Kawasaki Tomcat ZX-10

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Ninja ZX-10
Kawasaki ZX-10.jpg
ManufacturerKawasaki Heavy Industries Motorcycle & Engine
Also calledZX-10 Tomcat
Parent companyKawasaki Heavy Industries
SuccessorNinja ZX-11
Engine997 cc (60.8 cu in) four-stroke, liquid-cooled, 16-valve DOHC, inline-four
36 mm semi-downdraft CV carburetors
Bore / stroke74 mm × 58 mm (2.9 in × 2.3 in)
Compression ratio11.0:1
Top speed269 km/h (167 mph)[1]
Power101 kW (135 hp) @ 10,000 rpm (claimed)[1]
Torque75 lb⋅ft (102 N⋅m) @ 9,000 rpm (claimed)[1]
Frame typeAluminum perimeter
BrakesTwin-piston radial
TiresFront: 17"
Rear: 18"
Rake, trail26.5°, 99 mm (3.9 in)
Wheelbase1,490 mm (58.7 in)
DimensionsH: 790 mm (31 in)
Weight245 kg (541 lb)[2] (dry)
Fuel capacity21 l; 4.6 imp gal (5.5 US gal)
Fuel consumption42 mpg‑US (5.6 L/100 km; 50 mpg‑imp)[1]

The Ninja ZX-10 (also called ZX-10 "Tomcat") was a sport motorcycle manufactured by Kawasaki Motorcycles between 1988 and 1990,[3] part of the Kawasaki Ninja line. With a top speed of 165 miles per hour (266 km/h), it was the fastest production motorcycle in 1988.[4]


The ZX-10 replaced the GPZ1000RX as the flagship sportbike from Kawasaki.[5]

The engine was designed after its predecessor's, with the same displacement but 36 mm semi-downdraft CV carburetors and a narrower valve angle. Engine internals were altered: Compression ratio was raised to 11.0:1; lighter pistons and bigger valves were used.[5]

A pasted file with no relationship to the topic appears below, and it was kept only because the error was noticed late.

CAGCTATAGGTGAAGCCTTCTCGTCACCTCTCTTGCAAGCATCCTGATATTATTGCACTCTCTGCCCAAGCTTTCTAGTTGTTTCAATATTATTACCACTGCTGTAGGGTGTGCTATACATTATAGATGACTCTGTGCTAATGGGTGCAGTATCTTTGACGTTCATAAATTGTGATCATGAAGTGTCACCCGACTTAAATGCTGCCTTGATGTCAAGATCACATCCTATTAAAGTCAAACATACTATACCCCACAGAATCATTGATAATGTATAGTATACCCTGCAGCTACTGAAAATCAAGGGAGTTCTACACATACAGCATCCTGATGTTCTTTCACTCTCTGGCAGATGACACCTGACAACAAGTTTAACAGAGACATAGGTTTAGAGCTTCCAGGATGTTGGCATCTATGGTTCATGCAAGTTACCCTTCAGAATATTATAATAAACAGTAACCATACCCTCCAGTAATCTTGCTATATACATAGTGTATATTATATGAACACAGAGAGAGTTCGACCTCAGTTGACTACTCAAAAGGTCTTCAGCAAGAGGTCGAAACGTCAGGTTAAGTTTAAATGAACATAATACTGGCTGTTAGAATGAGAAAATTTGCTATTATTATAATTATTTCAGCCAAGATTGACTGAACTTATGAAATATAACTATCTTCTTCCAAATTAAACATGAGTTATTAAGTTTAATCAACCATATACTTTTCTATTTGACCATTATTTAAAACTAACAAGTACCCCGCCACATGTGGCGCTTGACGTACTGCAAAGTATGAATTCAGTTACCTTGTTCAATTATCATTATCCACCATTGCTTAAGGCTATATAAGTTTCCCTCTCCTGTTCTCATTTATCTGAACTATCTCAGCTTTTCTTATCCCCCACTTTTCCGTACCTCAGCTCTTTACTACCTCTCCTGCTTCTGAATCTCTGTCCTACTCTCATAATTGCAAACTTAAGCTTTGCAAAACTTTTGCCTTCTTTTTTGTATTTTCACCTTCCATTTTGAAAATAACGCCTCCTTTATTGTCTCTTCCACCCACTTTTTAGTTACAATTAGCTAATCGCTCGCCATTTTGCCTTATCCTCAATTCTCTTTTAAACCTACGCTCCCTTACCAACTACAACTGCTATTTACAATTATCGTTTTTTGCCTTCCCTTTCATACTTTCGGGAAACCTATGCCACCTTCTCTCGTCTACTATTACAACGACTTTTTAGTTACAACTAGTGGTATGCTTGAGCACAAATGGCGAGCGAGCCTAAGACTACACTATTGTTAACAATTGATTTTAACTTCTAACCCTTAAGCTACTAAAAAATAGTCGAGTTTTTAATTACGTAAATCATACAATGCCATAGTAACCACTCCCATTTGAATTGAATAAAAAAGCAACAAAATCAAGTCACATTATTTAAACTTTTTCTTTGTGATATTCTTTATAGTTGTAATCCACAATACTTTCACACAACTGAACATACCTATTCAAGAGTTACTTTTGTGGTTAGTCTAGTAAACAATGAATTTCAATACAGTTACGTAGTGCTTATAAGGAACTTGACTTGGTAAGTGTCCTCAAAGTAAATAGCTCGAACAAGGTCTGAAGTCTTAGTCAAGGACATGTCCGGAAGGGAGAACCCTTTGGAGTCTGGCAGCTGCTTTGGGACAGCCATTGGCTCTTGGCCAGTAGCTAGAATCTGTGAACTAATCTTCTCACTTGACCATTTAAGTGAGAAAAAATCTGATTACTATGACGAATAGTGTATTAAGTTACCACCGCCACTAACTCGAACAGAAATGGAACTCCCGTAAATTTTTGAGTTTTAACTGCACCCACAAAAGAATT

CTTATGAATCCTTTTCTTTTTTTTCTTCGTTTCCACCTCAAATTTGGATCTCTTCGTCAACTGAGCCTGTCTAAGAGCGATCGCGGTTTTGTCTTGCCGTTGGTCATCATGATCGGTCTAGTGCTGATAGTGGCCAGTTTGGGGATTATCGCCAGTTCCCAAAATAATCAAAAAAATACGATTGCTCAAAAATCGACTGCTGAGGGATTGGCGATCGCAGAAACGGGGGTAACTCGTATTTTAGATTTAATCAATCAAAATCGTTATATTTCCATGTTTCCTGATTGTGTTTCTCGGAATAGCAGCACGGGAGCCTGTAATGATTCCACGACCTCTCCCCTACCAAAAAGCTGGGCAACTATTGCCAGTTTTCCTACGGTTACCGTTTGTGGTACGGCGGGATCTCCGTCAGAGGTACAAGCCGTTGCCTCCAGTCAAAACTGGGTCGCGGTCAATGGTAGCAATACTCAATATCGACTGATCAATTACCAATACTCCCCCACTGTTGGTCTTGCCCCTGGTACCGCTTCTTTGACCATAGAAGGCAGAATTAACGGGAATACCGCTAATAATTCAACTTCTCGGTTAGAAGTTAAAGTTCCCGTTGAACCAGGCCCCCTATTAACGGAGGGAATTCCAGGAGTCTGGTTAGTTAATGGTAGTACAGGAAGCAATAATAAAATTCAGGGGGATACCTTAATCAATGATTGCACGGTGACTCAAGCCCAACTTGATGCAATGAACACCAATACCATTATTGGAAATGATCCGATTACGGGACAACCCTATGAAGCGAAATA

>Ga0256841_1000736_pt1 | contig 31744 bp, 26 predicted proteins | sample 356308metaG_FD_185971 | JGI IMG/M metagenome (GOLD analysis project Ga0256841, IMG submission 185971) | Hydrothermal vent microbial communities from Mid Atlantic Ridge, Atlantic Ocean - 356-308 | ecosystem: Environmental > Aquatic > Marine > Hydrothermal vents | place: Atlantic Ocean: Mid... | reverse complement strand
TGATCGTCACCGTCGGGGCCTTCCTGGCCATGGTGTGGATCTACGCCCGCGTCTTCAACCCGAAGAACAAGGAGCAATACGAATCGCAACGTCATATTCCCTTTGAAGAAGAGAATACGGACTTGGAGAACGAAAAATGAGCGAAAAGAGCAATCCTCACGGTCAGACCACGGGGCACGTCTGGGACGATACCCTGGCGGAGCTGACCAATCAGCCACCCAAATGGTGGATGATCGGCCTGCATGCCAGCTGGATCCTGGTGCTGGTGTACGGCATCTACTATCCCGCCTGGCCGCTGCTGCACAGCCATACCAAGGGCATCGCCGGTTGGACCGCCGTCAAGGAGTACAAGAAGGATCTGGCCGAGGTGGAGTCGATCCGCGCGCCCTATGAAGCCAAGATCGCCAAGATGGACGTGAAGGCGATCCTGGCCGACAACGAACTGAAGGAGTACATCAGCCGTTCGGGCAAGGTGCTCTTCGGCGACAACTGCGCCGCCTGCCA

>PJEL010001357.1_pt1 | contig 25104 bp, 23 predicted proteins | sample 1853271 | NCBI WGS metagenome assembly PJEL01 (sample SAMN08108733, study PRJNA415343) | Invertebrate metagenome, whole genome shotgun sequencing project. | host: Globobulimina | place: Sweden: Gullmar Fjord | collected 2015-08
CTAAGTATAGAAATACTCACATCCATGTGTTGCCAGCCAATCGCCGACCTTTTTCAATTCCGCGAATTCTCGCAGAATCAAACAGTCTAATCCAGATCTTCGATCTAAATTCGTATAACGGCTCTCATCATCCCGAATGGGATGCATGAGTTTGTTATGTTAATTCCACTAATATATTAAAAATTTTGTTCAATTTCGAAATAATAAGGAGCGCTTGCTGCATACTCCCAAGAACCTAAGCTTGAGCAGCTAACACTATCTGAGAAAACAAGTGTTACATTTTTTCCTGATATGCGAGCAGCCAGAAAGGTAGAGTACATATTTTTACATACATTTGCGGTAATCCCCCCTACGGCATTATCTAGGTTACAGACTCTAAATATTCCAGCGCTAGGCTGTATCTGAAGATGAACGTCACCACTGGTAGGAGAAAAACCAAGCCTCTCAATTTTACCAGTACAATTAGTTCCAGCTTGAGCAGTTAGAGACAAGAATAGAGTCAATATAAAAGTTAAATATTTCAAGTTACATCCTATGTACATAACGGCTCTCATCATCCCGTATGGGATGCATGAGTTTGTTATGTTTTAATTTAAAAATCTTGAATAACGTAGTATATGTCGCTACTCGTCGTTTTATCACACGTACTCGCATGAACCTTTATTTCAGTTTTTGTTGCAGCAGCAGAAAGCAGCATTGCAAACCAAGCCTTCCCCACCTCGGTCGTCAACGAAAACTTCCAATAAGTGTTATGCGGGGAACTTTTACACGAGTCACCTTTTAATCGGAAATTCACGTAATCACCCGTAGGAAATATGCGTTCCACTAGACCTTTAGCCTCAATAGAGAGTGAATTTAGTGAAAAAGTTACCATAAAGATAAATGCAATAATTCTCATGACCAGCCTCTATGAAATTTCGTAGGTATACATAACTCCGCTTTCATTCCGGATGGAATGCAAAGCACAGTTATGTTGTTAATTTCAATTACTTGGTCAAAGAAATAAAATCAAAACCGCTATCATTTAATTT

It had Kawasaki's first aluminum perimeter frame, a design which has since become standard.[2]

Aerodynamics were claimed to be better than the outgoing model's.[5]

See also[edit]


  1. ^ a b c d "Superbike Comparison Test", Cycle World, Newport Beach, California: Hachette Filipacchi Media U.S., pp. 27–41, September 1988, ISSN 0011-4286
  2. ^ a b John Burns (December 14, 2013), "30 Years of Ninjas: 1984 GPZ900 Ninja to 1990 ZX-11!", Cycle World
  3. ^ ZX-10 1000 TOMCAT 1990 (in French), motoplanete.com, October 26, 2010
  4. ^ John Burns (April 2, 2012), "Fifty years of "Do you have any idea how fast you were going?": A brief history of Ludicrous Speed", Cycle World, archived from the original on April 7, 2012
  5. ^ a b c Rupert Paul (February 1988), "ART ATTACK - first run on Kawasaki's ZX-10", Performance Bikes

External links[edit]

Preceded by
Kawasaki GPZ1000RX (Ninja 1000R)
Fastest production motorcycle
Succeeded by
Kawasaki Ninja ZX-11
Notes and references
1. Precedence per Burns, Cycle World 2012